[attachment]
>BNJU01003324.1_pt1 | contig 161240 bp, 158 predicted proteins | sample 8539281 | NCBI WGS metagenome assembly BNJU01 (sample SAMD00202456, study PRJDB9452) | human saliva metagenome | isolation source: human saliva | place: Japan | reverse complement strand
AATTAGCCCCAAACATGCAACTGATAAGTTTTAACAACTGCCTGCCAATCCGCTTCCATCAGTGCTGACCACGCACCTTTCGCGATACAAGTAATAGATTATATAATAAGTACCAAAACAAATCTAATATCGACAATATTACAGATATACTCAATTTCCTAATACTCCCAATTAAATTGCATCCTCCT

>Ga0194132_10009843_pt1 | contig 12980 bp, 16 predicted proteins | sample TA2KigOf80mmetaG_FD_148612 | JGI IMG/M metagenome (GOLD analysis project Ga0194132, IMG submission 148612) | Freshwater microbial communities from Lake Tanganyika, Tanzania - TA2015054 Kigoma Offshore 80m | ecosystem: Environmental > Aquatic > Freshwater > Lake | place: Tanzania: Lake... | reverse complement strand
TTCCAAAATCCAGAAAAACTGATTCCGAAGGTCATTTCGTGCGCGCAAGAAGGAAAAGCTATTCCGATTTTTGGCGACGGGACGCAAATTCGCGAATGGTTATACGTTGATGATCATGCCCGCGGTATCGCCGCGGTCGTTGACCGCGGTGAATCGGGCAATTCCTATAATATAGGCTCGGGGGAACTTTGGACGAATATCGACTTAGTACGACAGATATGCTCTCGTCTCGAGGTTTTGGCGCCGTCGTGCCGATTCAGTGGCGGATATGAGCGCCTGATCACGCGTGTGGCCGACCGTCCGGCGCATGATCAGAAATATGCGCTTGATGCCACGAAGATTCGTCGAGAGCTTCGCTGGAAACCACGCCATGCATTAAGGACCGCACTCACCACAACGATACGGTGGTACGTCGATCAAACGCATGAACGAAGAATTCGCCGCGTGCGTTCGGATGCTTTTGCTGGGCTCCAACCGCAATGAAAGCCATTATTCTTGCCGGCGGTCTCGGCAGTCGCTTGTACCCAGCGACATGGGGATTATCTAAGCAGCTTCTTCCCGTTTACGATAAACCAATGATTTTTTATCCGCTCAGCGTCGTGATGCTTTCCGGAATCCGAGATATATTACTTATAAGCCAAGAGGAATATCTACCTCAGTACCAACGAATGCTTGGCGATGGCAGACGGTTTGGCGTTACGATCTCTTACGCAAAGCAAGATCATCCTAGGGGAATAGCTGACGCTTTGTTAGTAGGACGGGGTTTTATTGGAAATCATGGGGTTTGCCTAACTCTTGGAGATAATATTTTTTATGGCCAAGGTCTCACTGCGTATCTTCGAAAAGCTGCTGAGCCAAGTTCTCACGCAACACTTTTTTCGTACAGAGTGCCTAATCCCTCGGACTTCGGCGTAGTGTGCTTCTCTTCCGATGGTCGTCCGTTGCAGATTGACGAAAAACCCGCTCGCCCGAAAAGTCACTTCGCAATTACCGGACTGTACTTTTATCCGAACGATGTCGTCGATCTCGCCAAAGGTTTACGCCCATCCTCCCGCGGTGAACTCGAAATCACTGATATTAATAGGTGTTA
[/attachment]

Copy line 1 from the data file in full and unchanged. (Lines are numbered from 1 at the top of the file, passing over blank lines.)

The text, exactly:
>BNJU01003324.1_pt1 | contig 161240 bp, 158 predicted proteins | sample 8539281 | NCBI WGS metagenome assembly BNJU01 (sample SAMD00202456, study PRJDB9452) | human saliva metagenome | isolation source: human saliva | place: Japan | reverse complement strand